Philadelphia February 27th: 1816.
You had done me the honour of answering my letters to you, so fully, that I had supposed I should never again, perhaps, trespass on your time and attention. I am induced, however, once more, to trouble you.
I this day received an anonymous letter, under no date, and bearing the Boston Post office mark. It is very well written, and appears disinterested. It is respectful, liberal, and evinces a mind at once of feeling and possessed of a proper sense of the subject which is that of your portrait. To enable you, however, to have the best view of the matter, I take the liberty of transcribing nearly all of his interesting letter.
As you have lately requested a likeness of the ex-President Adams. I presume you would wish the best likeness which is to be obtained of him. Mr. Morse has taken a portrait of him which I cannot deny is sufficiently a likeness to be known, but is by no means a pleasing one. It is austere & fails in character. I regret this the more as I consider Mr: Morse a rising genius whom I should wish to encourage & a gentleman I highly esteem; but the portrait he has taken will rather injure than promote his interest, which will not be the case with some others I have seen of his. There is at the Ex-president’s house a likeness lately taken of him by Stuart which is so strong that a child not two years old knew it. Age has given a softness and mellowness to the countenance which Stuart has happily caught without loseing the characteristic vigor of former years. If you could obtain a Copy of that you would then have the likeness you wish for. I am not alone in the opinion I have expressed” &c &c &c.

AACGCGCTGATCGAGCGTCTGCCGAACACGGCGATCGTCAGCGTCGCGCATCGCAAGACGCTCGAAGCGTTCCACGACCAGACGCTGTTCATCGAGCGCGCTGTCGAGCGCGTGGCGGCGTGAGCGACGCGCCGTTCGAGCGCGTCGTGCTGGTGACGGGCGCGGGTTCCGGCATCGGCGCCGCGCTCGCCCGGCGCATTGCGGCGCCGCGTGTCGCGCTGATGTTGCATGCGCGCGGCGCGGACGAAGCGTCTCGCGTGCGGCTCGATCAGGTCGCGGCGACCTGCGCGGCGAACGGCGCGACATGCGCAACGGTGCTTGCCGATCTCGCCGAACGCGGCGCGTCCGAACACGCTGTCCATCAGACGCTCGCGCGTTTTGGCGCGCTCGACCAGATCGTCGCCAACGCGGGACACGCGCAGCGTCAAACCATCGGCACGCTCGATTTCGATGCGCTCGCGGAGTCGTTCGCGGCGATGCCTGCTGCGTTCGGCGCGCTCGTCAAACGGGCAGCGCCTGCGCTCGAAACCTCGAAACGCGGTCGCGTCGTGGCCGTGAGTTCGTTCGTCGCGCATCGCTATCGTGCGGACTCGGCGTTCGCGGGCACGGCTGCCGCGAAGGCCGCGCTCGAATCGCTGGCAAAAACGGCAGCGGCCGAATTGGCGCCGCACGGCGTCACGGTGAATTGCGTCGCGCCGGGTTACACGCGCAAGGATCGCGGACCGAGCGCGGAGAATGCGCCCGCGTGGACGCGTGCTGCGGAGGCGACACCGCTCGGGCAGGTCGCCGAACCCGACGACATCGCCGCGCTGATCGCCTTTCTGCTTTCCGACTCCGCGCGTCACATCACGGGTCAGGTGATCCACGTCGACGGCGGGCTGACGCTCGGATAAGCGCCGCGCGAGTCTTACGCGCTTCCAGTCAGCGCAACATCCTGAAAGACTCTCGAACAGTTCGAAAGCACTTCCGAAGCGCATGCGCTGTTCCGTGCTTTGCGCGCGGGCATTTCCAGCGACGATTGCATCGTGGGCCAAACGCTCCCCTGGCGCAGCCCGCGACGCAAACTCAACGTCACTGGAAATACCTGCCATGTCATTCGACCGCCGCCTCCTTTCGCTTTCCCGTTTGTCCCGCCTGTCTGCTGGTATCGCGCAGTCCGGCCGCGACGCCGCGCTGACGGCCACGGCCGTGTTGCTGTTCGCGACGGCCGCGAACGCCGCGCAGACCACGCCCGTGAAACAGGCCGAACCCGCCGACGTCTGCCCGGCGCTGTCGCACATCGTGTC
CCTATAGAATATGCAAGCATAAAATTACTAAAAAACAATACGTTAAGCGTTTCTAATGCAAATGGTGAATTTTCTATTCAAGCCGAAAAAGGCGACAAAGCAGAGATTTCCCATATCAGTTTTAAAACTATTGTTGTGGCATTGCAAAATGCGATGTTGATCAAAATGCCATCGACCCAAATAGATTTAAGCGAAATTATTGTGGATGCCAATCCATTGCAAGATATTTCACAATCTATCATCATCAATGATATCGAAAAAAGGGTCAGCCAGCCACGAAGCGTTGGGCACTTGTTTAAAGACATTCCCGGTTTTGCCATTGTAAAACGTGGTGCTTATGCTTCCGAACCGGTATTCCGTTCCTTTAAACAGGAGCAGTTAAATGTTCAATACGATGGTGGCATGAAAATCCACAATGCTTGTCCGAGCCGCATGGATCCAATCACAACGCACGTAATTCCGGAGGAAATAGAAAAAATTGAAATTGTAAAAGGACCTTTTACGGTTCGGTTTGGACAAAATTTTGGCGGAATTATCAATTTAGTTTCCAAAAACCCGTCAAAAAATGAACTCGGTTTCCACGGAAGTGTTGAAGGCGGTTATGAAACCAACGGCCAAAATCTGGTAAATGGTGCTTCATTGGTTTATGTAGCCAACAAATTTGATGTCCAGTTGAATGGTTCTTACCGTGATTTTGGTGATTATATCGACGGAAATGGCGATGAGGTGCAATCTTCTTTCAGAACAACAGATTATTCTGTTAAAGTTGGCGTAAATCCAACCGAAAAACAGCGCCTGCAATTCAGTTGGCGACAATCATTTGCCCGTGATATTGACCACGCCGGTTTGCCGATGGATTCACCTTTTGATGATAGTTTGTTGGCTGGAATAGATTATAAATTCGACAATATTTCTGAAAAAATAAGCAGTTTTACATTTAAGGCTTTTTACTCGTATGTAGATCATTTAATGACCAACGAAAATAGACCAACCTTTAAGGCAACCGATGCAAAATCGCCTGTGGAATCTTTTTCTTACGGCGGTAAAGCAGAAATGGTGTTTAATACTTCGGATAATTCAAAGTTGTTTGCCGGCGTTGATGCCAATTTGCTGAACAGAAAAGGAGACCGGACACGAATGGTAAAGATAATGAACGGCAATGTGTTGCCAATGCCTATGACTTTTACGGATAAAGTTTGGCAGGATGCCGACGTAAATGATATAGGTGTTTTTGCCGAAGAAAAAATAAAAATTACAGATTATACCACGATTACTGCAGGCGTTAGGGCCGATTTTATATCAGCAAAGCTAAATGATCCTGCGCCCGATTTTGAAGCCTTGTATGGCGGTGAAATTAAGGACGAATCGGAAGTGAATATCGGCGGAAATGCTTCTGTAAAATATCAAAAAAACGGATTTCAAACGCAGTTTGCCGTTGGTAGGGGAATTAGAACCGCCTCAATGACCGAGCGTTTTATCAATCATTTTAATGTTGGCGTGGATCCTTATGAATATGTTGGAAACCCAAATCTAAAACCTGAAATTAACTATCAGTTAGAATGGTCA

I respect Mr. Morse so highly, that I am particularly desirous that the contents of this letter from Boston should be kept entirely from him. I can receive his picture of you & thereby give no offence. But as it appears he has failed in a Characteristic likeness, so well obtained by Stuart, I am very desirous to have the engraving executed from that picture.
It is entirely incompatible with the correctness of my work to have Copies taken from portraits when the persons themselves are alive. For what would the world say? “How much to be regretted! Mr. Delaplaine employs parity to copy pictures of persons who themselves are alive! What can this mean? Surely there is always a considerable loss in making a copy from a picture!” Thus would they argue, & the professed authenticity of my work would be questioned & of course its reputation materially injured.
If, sir, you can favour me with your portrait by Stuart for a few weeks, to be sent by water, safely & carefully packed in a wooden case, I will pledge my word, to have an engraving taken from it as soon as possible, & the picture returned in perfect safety.—
Mr. Madison, sent me his portrait from the Southward, Govr. Tompkin from New York as well as other gentlemen. Mr. Munroe’s picture too, & Genl. Nelson’s I have just received from Richmond Virginia
I should in the first instance have employed Mr. Stuart to paint your portrait, had not his price deterred me. The expences attending my work have already been excessive.—
Hoping to receive the honor of a reply / I remain with perfect respect & regard / Your obed. & very huml. st.
MHi: Adams Papers.